By Joe Andrews, author of "The Complete Win At Euchre"
Other columns by Joe Andrews:
Euchre - Playing in a "Live" Tournament
Most Euchre players have participated in local events, casual games, or the occasional on line game. Sooner or later, the time comes to be part of a "live" Tournament with several players and a structured format.
The best format is the Individual's event. The idea is to create an atmosphere of social fun, as well as the challenge of competitive Euchre. Partner's tournaments are also good ; however, the seasoned pair has a huge advantage over the novice or inexperienced pair. And it is a lot fun meeting new pertners and opponents at each table.
The ideal # of players for this format is 48 persons (12 tables). However, as few as 16 persons (4 tables) can participate.
Here are the Rules and format. This will help to familiarize you with the mechanics / layout of a "live" tournament.
I RECOMMEND THE INDIVIDUALS� / PROGRESSIVE GAME. EACH PERSON WILL CHANGE PARTNERS AFTER EVERY ROUND OF 8 HANDS. PLAYERS WILL ALSO MOVE ACCORDING TO THE DIRECTION OF THEIR SCORESHEET. NORTH STAYS STATIONARY, SOUTH MOVES DOWN ONE TABLE, EAST MOVES UP ONE TABLE, AND WEST MOVES UP TWO TABLES. A TOTAL OF EIGHT ROUNDS (64 HANDS) ARE PLAYED. EACH PLAYER HAS HIS/HER SCORESHEET IN ORDER TO RECORD THEIR SULTS OF EACH HAND.
Note - The Internet can be a very good source of information regarding the movements for individuals' events.
To determine the first deal of the game, cards will be dealt face up until a player receives any Jack. That player then becomes the dealer; from there, the deal rotates clockwise each hand. Cards must be properly shuffled. The deck is then offered for a "cut" to the player seated to the right of the dealer. Cards may be dealt one at a time, or by the traditional 2's and 3's. Bidding for each hand starts (to the left of the dealer), after the upcard is turned. The scoring is standard. The only difference is that each round consists of eight hands (instead of ten point games). Thus, each round is usually completed in 15 - 20 minutes, without the wait for the traditional ten point game to be completed.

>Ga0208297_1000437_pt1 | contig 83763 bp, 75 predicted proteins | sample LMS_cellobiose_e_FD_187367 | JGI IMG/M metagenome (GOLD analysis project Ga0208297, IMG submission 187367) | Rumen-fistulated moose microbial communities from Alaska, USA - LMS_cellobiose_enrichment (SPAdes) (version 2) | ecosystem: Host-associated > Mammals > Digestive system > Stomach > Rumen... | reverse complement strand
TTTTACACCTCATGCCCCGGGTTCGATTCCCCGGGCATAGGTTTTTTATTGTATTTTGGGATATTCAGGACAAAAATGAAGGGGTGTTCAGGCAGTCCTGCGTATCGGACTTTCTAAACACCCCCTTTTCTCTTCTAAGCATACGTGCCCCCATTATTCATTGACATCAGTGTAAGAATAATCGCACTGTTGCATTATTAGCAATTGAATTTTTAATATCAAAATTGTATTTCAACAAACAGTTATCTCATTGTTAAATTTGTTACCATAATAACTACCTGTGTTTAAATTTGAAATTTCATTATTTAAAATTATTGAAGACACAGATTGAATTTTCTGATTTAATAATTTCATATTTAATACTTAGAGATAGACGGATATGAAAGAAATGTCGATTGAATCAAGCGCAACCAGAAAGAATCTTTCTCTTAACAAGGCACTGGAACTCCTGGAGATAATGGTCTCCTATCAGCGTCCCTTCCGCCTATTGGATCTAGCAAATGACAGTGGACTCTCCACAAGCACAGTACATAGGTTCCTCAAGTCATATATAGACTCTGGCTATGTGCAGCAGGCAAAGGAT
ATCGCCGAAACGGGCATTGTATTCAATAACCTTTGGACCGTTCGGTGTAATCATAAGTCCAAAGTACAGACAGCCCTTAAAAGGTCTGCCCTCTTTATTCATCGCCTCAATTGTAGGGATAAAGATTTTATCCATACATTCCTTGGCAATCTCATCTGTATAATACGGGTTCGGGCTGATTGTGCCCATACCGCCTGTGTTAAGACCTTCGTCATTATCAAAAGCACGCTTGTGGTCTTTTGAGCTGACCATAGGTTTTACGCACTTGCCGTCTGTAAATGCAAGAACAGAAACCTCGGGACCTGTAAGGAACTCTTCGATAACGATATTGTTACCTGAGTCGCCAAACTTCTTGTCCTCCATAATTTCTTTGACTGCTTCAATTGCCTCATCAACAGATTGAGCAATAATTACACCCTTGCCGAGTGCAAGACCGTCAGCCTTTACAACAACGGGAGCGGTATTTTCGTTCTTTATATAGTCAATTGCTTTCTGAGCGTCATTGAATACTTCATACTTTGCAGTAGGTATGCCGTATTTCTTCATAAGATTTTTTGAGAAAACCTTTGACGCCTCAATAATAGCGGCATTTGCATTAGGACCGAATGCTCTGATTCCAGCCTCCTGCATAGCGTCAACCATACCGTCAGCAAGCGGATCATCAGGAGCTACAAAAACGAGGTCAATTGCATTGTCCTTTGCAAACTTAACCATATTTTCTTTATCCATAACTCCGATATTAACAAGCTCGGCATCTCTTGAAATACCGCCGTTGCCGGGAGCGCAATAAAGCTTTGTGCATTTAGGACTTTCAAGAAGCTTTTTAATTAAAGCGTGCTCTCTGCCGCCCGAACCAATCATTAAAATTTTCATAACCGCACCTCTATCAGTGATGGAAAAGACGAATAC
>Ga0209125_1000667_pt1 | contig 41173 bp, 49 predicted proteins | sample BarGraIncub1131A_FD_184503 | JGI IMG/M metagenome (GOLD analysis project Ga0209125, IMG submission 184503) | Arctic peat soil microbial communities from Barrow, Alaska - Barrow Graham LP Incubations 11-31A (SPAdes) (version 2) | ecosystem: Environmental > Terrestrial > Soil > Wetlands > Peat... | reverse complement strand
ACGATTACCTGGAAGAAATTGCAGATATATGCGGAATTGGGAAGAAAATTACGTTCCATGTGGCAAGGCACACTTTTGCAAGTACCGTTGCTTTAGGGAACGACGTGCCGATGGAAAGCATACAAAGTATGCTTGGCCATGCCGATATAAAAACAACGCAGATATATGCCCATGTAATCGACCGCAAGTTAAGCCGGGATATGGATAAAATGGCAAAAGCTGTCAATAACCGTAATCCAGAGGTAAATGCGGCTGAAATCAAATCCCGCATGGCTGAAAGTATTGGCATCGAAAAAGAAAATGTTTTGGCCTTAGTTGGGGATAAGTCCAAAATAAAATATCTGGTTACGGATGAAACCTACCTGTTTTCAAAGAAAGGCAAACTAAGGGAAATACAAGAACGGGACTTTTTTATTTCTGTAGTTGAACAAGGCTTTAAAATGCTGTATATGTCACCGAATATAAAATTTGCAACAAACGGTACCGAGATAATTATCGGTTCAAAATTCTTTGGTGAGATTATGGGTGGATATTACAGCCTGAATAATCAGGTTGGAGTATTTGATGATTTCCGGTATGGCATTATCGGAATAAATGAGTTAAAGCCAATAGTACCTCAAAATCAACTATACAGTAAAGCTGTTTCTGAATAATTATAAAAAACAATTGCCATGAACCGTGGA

If four passes occur, a second round of bidding commences. The turned down card is placed face up under the kitty. "Stick the Dealer" does not apply, and a redeal will then occur. IF THE SECOND DEAL IS PASSED BY ALL, THEN THE DEALER WILL FORFEIT HIS/HER DEAL FOR THAT HAND.
A natural trump is required to order or to pick up the turned card. Note - This rule about the "Natural" trump is optional, and may be waived. The dealer's partner may tell his partner to "Pick It Up" and is not be required to go alone. "Defensive loners" (bidding a Loner of your own against the opponents' Loner) are not allowed.
A team declaring a Loner must clearly state this intention by saying "Alone". The only acceptable bidding language is "Alone", "Pick It Up" or "Pass." There is no knocking on the table, or using other phrases such as "Assist", "I'll help you, partner", "I order it up", "Turning it down", etc. etc.
An official score sheet will be supplied to each player. This form, will be initialed by a member the opposing Team upon completion of each 8 hand Round. Each player keeps their scoresheet for the duration of the event.. (It is returned to the Director�s desk AFTER Round 8. Standard scoring applies. IRREGULARITIES and PENALTIES (ALWAYS CALL THE DIRECTOR!)
Loss of bid and a 2 point penalty charged to the person (NOT their partner) who revoked. The Scores for that hand will be adjusted. Lead out of turn
The improperly played card is a Penalty card, and must be played or discarded at first legal opportunity. A Ruling by the Director will be made. Bid out of turn.
The bid reverts to the proper person, and the incorrect bidder is silenced for that hand�. No TRAMS! Please play out all hands. HAVE FUN!
Perhaps, someday, you might want to organize your own "live" event!
As of January, 2015, there is still no National Organization for Euchre players. Bridge, Chess, Cribbage, Backgammon, Pinochle, etc. have their own governing bodies.
This is the first step for establishing standard rules, ratings, and information about "live" events.